"For the avoidance of doubt, the Committee may set more than one Performance Target and Participants may be subject to different Performance Targets."


Clause 5 dealt with payment of bonuses. Clause 5.1 provided:

"The maximum amount of Bonus payable to a Participant for a Performance Period shall depend on the extent (if at all) to which the Performance Targets are, in the opinion of the Committee, satisfied over the Performance Period."


Clause 5.2 required the committee to notify the participant of the "amount that is potentially payable" but went on to provide that between the date of notification and the date of payment "the Committee may, in its absolute discretion, reduce the amount payable on such basis as it determines." Clause 5.8 provided that:

"For the avoidance of doubt and notwithstanding any Rule or term to the contrary, a participant shall have no right, interest or entitlement to be paid a bonus until it is paid."


The general approach to the interpretation of contracts is that laid down by the Supreme Court in Arnold v Britton [2015] UKSC 36, [2015] AC 1619. Lord Neuberger said that the court is concerned to identify the intention of the parties by reference to what a reasonable person having all the background knowledge which would have been available to the parties would have understood them to be using the language in the contract to mean. He continued at [15]:

"And it does so by focusing on the meaning of the relevant words, …in their documentary, factual and commercial context. That meaning has to be assessed in the light of (i) the natural and ordinary meaning of the clause, (ii) any other relevant provisions of the [contract], (iii) the overall purpose of the clause and the [contract], (iv) the facts and circumstances known or assumed by the parties at the time that the document was executed, and (v) commercial common sense, but (vi) disregarding subjective evidence of any party's intentions."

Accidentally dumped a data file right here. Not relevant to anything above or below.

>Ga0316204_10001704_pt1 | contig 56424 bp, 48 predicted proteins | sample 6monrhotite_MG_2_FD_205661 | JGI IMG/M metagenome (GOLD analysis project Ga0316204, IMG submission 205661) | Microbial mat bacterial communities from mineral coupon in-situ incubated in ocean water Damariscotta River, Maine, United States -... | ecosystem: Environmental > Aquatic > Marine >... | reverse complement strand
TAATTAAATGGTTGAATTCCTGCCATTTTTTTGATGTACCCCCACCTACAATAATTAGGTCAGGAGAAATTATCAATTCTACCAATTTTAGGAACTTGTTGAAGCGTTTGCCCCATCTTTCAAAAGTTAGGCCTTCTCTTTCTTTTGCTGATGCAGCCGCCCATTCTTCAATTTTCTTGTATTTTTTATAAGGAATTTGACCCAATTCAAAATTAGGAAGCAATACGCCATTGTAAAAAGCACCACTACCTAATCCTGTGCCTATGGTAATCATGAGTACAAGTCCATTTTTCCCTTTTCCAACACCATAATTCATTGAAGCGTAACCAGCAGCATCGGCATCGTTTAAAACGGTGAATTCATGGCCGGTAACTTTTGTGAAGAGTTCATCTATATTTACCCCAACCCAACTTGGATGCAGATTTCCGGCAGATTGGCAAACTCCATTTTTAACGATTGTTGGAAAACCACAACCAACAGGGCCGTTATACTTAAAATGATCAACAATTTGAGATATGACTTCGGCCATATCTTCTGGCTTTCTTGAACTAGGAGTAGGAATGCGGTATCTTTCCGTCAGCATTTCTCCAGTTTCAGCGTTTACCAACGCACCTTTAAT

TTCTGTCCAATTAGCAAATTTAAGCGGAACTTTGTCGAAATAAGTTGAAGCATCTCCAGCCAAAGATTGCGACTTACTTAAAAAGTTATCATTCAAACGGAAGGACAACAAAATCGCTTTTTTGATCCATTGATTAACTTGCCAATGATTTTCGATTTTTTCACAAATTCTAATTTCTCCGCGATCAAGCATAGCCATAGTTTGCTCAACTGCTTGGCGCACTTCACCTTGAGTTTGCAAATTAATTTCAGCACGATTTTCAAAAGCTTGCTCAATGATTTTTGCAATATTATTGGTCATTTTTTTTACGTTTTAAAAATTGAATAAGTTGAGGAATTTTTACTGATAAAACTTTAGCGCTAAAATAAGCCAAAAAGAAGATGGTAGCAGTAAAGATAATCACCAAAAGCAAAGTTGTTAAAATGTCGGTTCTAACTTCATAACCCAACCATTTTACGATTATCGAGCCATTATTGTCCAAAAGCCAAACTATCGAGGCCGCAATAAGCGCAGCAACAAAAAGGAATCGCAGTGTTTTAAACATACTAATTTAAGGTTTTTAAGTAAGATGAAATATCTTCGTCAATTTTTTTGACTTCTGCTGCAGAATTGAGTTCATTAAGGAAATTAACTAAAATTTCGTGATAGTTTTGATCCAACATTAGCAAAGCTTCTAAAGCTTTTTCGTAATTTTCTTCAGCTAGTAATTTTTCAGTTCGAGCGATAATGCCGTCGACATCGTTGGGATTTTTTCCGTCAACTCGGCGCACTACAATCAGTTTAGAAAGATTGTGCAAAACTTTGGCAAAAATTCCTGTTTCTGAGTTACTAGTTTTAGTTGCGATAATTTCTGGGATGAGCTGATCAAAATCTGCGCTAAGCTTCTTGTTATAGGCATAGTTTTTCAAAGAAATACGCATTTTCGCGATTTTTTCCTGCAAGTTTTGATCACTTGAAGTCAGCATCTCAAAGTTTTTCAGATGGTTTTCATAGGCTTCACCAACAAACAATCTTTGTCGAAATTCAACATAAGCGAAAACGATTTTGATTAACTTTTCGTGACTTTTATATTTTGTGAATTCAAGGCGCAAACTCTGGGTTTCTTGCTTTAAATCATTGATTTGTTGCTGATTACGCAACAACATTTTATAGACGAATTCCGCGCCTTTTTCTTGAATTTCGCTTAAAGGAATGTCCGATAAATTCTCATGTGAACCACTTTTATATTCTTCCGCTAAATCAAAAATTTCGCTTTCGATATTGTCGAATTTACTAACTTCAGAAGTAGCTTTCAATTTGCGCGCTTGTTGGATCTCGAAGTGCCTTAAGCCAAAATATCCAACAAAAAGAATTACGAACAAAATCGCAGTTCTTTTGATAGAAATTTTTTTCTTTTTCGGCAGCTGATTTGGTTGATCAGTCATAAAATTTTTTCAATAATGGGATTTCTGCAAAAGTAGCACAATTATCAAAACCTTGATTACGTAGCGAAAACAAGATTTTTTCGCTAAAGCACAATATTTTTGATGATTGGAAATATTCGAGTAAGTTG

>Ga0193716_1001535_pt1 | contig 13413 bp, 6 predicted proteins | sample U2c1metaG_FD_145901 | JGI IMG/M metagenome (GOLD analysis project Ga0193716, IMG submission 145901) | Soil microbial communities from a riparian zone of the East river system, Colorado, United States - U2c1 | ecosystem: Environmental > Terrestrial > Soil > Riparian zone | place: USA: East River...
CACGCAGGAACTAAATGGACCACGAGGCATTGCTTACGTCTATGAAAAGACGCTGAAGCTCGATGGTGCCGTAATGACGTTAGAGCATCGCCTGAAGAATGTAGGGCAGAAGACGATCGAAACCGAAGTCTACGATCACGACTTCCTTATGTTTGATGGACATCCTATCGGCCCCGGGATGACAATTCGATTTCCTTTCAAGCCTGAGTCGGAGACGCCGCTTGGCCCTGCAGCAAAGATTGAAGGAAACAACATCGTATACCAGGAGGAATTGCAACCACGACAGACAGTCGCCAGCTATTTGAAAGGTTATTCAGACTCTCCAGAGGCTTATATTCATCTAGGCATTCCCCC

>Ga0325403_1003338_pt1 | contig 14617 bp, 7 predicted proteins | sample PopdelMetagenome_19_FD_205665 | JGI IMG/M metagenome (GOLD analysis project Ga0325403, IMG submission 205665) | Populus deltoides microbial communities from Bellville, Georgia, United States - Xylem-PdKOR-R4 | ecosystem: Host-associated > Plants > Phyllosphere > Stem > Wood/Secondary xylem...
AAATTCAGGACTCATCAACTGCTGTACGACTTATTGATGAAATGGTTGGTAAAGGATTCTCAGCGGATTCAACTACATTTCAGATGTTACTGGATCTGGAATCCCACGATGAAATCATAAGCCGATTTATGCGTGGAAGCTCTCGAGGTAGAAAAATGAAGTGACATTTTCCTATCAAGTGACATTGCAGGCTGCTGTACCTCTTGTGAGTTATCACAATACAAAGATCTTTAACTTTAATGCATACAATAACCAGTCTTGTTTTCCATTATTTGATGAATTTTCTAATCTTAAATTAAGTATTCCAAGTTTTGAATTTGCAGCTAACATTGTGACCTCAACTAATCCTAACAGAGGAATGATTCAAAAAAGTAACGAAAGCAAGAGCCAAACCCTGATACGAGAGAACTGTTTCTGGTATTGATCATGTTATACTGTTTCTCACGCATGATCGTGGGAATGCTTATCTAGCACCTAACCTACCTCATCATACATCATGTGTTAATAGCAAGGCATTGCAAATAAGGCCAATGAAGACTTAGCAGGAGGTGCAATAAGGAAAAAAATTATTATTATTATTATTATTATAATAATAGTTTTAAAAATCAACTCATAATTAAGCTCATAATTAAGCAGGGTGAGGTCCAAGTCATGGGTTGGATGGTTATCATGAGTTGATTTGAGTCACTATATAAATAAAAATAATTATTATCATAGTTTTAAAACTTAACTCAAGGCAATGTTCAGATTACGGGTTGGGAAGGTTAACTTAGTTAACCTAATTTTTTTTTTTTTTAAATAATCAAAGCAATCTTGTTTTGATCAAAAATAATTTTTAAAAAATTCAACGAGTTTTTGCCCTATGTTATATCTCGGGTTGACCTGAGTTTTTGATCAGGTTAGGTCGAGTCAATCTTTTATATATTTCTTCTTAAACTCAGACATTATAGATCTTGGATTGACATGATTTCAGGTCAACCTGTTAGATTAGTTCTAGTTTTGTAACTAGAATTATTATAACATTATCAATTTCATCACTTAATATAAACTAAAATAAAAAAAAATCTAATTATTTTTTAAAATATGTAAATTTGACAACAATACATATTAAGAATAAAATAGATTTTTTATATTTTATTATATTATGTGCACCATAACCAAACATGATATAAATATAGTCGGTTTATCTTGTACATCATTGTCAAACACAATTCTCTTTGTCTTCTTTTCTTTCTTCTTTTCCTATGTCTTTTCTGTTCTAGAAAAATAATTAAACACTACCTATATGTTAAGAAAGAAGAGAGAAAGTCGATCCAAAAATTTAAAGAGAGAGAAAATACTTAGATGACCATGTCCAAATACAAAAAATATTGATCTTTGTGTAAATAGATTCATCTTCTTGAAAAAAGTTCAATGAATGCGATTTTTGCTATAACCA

He emphasised a number of points. These included:

i) The reliance placed in some cases on commercial common sense and surrounding circumstances should not be invoked to undervalue the importance of the language of the provision which is to be construed.

ii) The court should not embark on an exercise of searching for, let alone constructing, drafting infelicities in order to facilitate a departure from the natural meaning.

iii) Commercial common sense is not to be invoked retrospectively. The mere fact that a contractual arrangement, if interpreted according to its natural language, has worked out badly, or even disastrously, for one of the parties is not a reason for departing from the natural language.


In considering the background knowledge which was available to the parties, the court should not rely on the parties' pre-contractual negotiations except for very limited purposes: Chartbrook Ltd v Persimmon Homes Ltd [2009] 1 AC 1101. Those purposes include establishing a fact which may be relevant as background: Chartbrook at [42].


The consultancy agreement is clearly not a self-contained document because of the reference in clause 5 (1) (a) to the principles of calculation applicable to the Regional Director's Annual Bonus Plan operated by CPP. It is clear, therefore, that there must be some recourse to extraneous material in order to flesh out the bare bones of clause 5 (1) (a). The question is: what and to what extent? In Tradigrain SA v King Diamond Marine Ltd [2000] 2 All ER (Comm) 542 this court considered the effect of a contract incorporating by reference terms contained in a different contract. Rix LJ said at [78]:

"The first rule relating to the incorporation of one document's terms into another document is to construe the incorporating clause in order to decide on the width of the incorporation. … A second rule, however, is to read the incorporated wording into the host document in extenso to see if, in that setting, some parts of the incorporated wording nevertheless have to be rejected as inconsistent or insensible when read in their new context."


It was common...

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1 cases
  • Mpb v Lgk
    • United Kingdom
    • Queen's Bench Division (Technology and Construction Court)
    • 23 January 2020
    ... [2000] 2 All ER (Comm) 542 at [78], as more recently applied by the Court of Appeal in TJH and Sons Consultancy Ltd v CPP Group plc [2017] EWCA Civ 46, per Lewison LJ at [13] to [14]: “The first rule relating to the incorporation of one document's terms into another document is to constru......